On Aging and Heaven

Yesterday MaryLou and I went to a ‘free lunch’ to hear about a program that provides in home services to senior citizens who cannot perform one of basic the activities of daily living (things like bathing, dressing, hygiene, transferring, walking, eating, shopping, cooking, managing medications, or managing finances). Well, it is true, there is no free lunch. It was a sales pitch for a kind of insurance program: you pay them lots of money and they provide a case manager who will see to it that you get the services you need in your home. Or so they promise. As the guy talked, I kept hearing this voice in my head saying, “If it sounds too good to be true, it probably is.”

So we left the lunch feeling mopey, and wondering about how we will cope with those days when they come – the days when we can’t manage on our own, those days. Both of us are realistic and pragmatic enough to know that those days will inevitably come. We both have seen each of our four parents weather those days. And we were there for them. But … oops, we forgot to have kids! So, we know we have to figure something out, we need to have a plan, a backup plan, and a couple of contingency plans. At some point we will likely move into a condominium or town house, maybe down the road (way down the road) into an independent living senior community. But that is about as far as we have gotten in our planning. That and to say we – we as a society – we need better options and alternatives for the graying population who are moving ever more steadily into our golden years.

As I pondered the pragmatics, I eventually (OK, fairly quickly) found them too much, and so I retreated to philosophy and stories. And it occurred to me that the long and the short of it is that all that really matters is love and the love that we give and receive. The rest can be dealt with somehow, someway. And then I found myself thinking about how along with the vicissitudes of aging, so many of us fear death that great unknown. And THEN I remembered this story:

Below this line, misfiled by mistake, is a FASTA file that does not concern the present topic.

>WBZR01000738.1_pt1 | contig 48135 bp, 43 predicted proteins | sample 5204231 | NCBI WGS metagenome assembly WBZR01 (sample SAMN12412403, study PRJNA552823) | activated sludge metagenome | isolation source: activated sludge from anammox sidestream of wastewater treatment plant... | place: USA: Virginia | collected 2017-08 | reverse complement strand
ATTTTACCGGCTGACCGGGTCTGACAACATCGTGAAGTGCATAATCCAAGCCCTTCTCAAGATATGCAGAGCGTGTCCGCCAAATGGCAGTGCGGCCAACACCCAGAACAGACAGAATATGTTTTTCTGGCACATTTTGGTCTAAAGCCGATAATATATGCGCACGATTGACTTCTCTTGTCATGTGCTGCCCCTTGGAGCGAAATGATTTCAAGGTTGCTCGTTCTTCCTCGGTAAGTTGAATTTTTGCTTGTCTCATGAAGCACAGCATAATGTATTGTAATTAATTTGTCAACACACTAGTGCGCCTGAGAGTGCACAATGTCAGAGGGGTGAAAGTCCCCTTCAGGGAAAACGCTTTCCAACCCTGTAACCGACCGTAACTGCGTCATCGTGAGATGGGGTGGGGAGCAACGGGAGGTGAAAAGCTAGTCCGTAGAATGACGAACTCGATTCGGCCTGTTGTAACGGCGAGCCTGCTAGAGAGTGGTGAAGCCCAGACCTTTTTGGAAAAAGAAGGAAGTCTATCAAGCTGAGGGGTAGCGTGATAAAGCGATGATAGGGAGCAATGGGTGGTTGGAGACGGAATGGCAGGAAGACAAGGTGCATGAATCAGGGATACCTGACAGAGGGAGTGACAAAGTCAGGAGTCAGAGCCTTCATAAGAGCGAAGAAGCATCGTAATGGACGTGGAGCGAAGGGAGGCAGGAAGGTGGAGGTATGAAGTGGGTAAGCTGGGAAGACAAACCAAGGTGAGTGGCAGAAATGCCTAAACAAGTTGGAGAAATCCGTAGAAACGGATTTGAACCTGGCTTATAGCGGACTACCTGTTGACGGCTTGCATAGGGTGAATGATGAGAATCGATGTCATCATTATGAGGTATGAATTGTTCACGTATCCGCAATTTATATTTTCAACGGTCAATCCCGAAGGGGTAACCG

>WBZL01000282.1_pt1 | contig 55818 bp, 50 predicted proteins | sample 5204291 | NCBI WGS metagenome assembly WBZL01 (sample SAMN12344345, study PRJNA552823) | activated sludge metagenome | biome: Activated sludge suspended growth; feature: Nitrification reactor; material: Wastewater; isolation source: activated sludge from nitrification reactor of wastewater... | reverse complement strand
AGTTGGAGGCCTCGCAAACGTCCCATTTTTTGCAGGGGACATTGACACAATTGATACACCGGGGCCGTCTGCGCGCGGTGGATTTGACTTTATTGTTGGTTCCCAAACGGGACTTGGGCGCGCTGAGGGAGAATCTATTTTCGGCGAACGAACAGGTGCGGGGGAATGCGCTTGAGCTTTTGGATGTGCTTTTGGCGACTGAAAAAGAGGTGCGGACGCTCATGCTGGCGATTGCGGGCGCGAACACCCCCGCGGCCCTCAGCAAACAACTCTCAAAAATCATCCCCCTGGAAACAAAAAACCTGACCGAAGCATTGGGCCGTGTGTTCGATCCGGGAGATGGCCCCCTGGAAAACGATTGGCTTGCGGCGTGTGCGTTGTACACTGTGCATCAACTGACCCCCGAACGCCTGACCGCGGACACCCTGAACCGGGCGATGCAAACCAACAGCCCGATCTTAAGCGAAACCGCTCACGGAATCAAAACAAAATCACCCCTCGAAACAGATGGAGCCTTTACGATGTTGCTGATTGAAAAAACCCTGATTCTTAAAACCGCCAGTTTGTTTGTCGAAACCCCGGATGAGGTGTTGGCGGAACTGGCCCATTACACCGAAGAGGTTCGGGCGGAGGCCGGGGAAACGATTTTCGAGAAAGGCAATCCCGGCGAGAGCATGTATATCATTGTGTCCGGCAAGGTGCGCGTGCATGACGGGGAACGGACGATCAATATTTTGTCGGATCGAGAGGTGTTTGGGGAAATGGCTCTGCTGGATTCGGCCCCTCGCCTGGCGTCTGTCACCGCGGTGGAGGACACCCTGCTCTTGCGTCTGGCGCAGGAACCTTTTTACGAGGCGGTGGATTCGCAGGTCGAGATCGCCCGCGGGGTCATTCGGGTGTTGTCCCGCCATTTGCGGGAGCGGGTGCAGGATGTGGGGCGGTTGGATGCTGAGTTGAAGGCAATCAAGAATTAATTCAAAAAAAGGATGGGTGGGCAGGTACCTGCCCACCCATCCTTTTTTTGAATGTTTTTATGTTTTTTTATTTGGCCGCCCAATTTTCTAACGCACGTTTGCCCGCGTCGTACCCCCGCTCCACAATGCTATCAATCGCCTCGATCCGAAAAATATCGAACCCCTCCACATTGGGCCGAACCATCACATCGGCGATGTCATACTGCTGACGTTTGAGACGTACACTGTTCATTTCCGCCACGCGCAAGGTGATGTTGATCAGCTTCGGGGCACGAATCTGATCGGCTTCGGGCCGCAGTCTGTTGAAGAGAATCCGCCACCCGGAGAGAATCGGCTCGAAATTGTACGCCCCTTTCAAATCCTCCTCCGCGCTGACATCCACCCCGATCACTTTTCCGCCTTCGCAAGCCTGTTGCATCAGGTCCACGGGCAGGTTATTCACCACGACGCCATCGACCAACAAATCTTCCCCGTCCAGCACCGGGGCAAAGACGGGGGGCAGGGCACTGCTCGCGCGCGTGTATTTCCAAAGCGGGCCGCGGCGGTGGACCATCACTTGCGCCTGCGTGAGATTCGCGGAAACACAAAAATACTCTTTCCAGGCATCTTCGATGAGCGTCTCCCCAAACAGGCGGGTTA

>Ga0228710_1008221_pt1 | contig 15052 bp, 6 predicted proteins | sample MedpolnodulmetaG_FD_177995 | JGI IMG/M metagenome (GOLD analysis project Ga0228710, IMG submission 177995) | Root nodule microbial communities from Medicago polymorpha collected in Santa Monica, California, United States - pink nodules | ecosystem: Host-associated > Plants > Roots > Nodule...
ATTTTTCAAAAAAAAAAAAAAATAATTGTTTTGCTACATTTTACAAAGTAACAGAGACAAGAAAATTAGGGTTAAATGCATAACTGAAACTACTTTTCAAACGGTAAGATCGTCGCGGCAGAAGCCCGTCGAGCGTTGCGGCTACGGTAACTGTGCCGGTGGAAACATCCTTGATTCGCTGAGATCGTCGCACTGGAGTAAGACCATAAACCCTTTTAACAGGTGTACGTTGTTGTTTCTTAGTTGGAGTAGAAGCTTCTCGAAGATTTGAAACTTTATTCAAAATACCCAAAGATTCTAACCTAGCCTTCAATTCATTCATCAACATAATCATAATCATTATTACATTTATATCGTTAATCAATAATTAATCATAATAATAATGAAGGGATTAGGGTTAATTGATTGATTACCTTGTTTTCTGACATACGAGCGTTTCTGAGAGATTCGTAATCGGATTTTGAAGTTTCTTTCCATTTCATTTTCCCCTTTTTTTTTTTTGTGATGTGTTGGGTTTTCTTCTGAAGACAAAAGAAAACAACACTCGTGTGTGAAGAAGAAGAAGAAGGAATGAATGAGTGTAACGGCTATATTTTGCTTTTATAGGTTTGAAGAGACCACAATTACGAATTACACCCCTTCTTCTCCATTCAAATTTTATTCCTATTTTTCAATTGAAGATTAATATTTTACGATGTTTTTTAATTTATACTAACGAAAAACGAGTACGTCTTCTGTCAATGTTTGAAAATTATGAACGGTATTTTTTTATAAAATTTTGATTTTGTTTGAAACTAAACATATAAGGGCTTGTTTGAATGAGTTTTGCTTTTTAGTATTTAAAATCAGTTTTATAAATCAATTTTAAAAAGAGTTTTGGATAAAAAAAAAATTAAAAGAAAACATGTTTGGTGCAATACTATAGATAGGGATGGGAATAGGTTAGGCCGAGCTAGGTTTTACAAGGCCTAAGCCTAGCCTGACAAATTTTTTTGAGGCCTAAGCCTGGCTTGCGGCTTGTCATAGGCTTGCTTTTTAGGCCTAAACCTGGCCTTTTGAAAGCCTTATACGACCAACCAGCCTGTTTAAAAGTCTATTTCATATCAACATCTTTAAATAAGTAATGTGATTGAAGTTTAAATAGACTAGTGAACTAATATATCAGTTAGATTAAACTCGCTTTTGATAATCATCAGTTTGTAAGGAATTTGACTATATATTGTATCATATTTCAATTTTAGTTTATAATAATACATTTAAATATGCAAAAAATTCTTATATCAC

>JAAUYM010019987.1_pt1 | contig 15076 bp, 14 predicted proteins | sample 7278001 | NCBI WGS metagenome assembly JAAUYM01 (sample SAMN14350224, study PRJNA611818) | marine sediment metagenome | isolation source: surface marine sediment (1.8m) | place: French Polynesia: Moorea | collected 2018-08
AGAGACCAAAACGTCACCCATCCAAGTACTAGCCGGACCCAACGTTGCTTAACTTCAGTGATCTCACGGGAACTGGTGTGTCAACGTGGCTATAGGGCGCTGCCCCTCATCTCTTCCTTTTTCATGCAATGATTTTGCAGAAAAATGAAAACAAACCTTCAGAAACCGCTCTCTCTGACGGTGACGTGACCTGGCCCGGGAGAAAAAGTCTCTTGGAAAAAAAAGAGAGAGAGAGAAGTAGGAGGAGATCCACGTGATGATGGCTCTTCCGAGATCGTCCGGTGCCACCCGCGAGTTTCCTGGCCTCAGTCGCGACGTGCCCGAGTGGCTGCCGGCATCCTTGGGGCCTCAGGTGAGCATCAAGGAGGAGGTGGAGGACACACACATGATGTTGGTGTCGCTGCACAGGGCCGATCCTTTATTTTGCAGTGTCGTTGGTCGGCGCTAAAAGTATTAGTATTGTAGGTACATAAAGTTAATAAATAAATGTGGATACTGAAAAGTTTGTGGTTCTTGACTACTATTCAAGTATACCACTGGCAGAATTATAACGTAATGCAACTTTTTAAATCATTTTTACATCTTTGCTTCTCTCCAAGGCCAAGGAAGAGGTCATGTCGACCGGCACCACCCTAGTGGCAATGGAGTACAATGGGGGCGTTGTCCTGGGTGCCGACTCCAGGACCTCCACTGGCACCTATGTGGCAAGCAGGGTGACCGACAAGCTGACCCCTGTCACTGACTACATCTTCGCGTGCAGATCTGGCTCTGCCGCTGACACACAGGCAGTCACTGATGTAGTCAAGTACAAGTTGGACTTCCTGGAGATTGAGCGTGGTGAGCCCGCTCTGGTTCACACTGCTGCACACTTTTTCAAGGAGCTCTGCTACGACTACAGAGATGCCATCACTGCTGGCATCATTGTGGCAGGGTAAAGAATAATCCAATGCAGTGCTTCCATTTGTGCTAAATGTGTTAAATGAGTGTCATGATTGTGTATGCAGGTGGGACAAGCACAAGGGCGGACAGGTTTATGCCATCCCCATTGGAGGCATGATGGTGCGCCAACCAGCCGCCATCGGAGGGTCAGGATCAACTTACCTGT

There was a 90 year old couple who died in a car crash after having been married nearly 70 years. They had been in relatively good health even the last 15 years mostly due to the wife’s insistence on healthy food, including liberal doses of bran and daily exercise. When they reached the pearly gates, St. Peter took them to the mansion which was to be their heavenly home. It had a beautiful state of the art kitchen, living room with a gianormous wide screen TV, luxurious bedroom, bathroom and spa. They oohed and aahed about their accommodations, and then the man asked St. Peter how much it was going to cost, and St. Peter, said, “this is heaven. It’s all free.”

Out behind the house was a lovely swimming pool and expansive gardens. The man asked St. Peter about the maintenance costs. And St. Peter said, “this is heaven, it is all taken care of for free.”

Then they went back into the house and the man looked in the refrigerator. It was stocked with all of his favorite foods, wines and deserts. The man reluctantly asked St. Peter where the low fat and low cholesterol foods were.

St. Peter laughed and said, “you are in heaven. That is the best part. You can eat as much as you like of whatever you like and you never put on weight and you never get sick. This is heaven.”

Hearing that the old man went into a fit of anger. He threw his hat on the floor and stomped on it shrieking. St. Peter tried to calm him down, and finally asked him what was wrong. The old man looked at his wife and said, “This is all your fault! If it were for your darned bran muffins and low fat yogurt, I could have been here 15 years ago!”


And so the story goes. Kind of makes the next life look pretty good. But who knows? There really is no way of knowing what comes next. And yet, we do all have our beliefs and hopes.  Here’s hoping that the best of all our hopes and beliefs do come true. And here’s hoping that when we all get to ‘those days’ the days were life here is a bit more demanding than our abilities, here’s hoping that we are able to find and manage the resources to life with dignity and grace.

Anyone have any plans you are willing to share?